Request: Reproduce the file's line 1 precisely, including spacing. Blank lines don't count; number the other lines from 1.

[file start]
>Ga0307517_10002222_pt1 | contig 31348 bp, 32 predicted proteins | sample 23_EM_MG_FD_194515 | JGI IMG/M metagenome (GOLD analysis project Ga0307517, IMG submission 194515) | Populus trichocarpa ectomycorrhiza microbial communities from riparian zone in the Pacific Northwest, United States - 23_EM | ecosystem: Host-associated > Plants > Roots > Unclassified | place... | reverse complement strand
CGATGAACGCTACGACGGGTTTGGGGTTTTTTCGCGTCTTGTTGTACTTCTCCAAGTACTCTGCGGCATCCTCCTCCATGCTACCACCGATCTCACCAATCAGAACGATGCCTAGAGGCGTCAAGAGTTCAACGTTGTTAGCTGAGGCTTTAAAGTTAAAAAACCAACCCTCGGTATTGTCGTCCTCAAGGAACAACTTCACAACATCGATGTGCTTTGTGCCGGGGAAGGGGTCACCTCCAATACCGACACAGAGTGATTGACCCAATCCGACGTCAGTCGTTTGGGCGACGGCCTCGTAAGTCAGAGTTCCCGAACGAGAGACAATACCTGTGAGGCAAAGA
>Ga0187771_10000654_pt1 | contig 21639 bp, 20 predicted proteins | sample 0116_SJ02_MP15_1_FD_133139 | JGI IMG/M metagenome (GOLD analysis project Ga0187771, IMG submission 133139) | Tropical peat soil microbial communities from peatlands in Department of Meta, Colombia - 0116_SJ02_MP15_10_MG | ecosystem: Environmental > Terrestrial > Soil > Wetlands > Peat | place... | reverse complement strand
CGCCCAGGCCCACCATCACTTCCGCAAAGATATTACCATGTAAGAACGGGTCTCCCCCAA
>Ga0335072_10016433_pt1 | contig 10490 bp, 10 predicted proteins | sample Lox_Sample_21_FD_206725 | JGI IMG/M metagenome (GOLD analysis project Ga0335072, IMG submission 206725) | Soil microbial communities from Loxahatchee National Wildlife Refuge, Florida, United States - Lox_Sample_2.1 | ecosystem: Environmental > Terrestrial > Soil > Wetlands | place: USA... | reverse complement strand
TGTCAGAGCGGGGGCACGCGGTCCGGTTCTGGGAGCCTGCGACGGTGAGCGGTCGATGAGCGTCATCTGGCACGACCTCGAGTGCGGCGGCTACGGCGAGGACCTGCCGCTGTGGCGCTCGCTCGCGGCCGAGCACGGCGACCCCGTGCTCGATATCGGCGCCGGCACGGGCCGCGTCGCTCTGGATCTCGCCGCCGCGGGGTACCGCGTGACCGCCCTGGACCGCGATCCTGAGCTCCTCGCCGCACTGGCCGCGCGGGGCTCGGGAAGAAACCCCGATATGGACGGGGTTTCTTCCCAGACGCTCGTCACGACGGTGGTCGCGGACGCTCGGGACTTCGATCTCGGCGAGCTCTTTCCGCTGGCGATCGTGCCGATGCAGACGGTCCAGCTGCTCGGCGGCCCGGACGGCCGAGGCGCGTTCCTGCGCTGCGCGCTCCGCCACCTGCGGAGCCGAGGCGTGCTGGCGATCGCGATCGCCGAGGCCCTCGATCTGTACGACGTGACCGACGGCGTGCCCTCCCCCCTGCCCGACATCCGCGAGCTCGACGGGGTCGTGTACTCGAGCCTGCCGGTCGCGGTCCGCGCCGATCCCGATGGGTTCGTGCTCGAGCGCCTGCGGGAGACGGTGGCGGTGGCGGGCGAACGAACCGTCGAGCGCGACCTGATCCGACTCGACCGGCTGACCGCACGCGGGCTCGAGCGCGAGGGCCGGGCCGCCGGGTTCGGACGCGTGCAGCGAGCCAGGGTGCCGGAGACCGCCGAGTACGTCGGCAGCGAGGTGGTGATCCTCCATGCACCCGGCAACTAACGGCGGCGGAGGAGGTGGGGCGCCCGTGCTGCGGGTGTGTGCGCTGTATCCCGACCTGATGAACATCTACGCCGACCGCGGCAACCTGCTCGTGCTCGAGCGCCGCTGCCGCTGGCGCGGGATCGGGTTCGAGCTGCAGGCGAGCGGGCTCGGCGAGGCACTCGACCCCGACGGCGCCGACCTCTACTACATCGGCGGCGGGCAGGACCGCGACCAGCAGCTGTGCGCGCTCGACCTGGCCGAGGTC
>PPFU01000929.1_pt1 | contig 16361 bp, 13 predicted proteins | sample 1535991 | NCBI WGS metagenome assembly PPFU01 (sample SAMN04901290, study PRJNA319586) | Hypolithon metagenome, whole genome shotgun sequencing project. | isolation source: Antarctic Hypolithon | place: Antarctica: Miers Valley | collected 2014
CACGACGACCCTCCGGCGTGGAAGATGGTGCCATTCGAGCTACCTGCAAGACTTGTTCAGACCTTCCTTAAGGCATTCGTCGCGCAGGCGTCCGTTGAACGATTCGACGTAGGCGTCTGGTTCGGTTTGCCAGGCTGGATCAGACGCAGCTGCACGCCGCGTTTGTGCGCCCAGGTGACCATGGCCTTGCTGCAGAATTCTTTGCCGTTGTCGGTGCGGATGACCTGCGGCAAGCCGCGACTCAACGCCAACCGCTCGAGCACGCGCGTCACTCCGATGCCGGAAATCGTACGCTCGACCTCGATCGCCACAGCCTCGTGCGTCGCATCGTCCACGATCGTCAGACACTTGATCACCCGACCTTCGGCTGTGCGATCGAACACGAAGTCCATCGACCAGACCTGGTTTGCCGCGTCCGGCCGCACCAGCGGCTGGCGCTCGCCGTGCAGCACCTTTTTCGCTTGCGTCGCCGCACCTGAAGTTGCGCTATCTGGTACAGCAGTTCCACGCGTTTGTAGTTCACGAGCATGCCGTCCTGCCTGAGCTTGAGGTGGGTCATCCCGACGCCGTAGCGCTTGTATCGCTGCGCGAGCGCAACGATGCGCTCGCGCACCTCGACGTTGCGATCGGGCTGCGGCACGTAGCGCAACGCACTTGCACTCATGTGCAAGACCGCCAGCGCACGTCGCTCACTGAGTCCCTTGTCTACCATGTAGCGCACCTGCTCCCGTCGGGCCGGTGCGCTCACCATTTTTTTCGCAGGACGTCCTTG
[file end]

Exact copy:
>Ga0307517_10002222_pt1 | contig 31348 bp, 32 predicted proteins | sample 23_EM_MG_FD_194515 | JGI IMG/M metagenome (GOLD analysis project Ga0307517, IMG submission 194515) | Populus trichocarpa ectomycorrhiza microbial communities from riparian zone in the Pacific Northwest, United States - 23_EM | ecosystem: Host-associated > Plants > Roots > Unclassified | place... | reverse complement strand